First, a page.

Flintknapper Member

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    ^^^^^^^^^^

    There's your answer.

    10 days to two weeks has been my experience.

    They 'lay low' right at first and the Sow does not travel long distances from them during this time.

    Afterward they will be following 'MaMa' just fine, able to go just about anywhere she wants to go. They will nurse for as long as she will tolerate it...but are usually weaned by 3 months of age.
     
  10. Patocazador

    Patocazador Member

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    My dog and I jumped two hogs and they ran off but one delayed her exit about 40 seconds. It turned out that she was starting to whelp and my dog came back with a squeaking little minute-old pig in her mouth. I got it on video but will not post it so the antis don't have more ammunition to use against us.
    My dog also ran off a sow and most of her litter but retrieved an 11 lb pig as it was nipping her in the neck the whole time.

    IMG_0446a1web.jpg

    PS: my dog is a 32 lb. Boykin spaniel.
     
    Last edited: Mar 14, 2013
  11. alsaqr

    alsaqr Member

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    Very small pigs are often left in the care of other sows while baby momma runs with the sounder. i once watched two wild sows care for over thirty small pigs while their mothers were off foraging with the sounder. Any lactating sow will nurse any pig in the sounder.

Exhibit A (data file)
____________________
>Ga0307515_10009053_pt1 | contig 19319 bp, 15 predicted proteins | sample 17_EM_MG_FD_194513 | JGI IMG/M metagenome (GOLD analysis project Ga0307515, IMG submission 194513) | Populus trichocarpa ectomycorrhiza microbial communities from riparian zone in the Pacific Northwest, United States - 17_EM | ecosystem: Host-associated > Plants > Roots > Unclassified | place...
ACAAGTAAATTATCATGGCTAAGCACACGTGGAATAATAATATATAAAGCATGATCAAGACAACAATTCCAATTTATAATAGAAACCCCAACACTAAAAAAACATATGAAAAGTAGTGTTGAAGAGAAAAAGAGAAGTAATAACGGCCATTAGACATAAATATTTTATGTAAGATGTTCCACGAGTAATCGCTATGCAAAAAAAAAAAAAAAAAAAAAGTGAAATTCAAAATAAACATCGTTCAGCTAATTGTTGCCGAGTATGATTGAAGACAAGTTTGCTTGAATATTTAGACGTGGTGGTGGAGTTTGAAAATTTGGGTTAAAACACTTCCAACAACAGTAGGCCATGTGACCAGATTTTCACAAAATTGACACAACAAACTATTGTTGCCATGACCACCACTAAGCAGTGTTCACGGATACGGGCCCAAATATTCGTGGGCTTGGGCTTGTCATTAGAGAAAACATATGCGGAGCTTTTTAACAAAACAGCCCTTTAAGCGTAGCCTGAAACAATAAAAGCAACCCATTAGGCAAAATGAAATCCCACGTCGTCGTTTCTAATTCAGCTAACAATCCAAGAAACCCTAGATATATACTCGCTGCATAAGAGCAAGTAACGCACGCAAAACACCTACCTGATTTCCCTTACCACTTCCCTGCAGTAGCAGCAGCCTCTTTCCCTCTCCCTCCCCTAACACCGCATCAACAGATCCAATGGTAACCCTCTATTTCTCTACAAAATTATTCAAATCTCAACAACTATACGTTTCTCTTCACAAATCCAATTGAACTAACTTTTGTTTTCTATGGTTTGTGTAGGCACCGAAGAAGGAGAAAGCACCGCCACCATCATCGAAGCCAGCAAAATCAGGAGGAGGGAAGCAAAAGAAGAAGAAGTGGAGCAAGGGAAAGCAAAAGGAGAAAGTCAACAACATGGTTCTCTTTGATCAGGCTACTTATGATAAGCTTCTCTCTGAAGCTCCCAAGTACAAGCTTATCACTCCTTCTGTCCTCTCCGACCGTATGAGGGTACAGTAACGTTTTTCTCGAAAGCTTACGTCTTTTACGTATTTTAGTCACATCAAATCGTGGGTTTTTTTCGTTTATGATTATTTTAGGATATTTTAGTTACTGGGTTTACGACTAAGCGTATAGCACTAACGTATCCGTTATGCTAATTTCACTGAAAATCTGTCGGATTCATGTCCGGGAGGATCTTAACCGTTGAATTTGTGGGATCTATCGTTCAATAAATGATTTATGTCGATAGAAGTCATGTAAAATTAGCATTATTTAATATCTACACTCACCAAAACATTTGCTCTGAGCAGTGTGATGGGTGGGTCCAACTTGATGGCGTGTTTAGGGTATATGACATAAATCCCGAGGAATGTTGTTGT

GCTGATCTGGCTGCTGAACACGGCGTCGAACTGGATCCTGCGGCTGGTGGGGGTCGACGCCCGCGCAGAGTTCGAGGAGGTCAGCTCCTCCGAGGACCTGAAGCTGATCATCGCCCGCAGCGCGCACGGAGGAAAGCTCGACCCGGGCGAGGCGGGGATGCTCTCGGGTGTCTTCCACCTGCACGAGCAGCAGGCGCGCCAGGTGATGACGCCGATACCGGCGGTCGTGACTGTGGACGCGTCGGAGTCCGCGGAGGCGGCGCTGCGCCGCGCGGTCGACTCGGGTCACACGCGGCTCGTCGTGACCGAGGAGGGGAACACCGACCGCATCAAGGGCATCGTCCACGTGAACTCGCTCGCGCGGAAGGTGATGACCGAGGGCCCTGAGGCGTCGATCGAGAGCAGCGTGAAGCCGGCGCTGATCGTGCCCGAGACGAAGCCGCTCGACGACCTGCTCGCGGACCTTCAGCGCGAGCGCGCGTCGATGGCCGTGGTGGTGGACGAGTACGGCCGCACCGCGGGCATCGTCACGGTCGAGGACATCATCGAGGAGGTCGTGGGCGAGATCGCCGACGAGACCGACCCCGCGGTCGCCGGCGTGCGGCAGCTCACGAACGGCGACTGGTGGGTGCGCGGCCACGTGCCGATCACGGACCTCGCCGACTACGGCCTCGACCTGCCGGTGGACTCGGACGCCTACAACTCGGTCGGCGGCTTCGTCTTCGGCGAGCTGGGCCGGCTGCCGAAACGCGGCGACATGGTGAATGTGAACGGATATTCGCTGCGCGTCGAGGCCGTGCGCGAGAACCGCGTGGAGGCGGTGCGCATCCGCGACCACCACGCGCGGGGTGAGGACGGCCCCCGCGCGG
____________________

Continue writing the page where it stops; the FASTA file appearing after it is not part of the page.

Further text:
12. desidog

    desidog Member

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    Mmmmm.... braised suckling pig.

    I'd give them a good six hours low and slow before coming back from the smoker!
     
  13. nathan

    nathan Member

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    The reason why the Spanish conquistadores brought a lot of pigs to survive far from their colonies. Pigs propagate fast and provide the white meat they love so much.
    Arab nomads have their sheeps and camels to provide them with protein . Same with the Mongolian nomads who have sheeps, goats and horses.
     
  14. ridgerunner1965

    ridgerunner1965 Member

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    a pig retriever! what could be better?
     
  15. G'dale Mike

    G'dale Mike Member

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    My experience has been the sows will disappear for about a month, then show back up on the cameras. I think, like mentioned, they usually bed up for 10-14 days, then takes a while for them to get back to the corn. Also, in my situation, i have a decent size creek, and if they are on the other side, i believe they stay until piglets are old enough to ford the creek.
     
  16. Flintknapper

    Flintknapper Member

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    They get up this size pretty darn quick around here.

    hogs03-05-13b_zps5ae06f56.jpg

    At that point they are ‘home free’, no large predators (save man) to reduce their numbers appreciably.
     
  17. chas08

    chas08 Member

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    Great Pic, Flintknapper
    Makes me hungry for pig half on the BBQ Pit!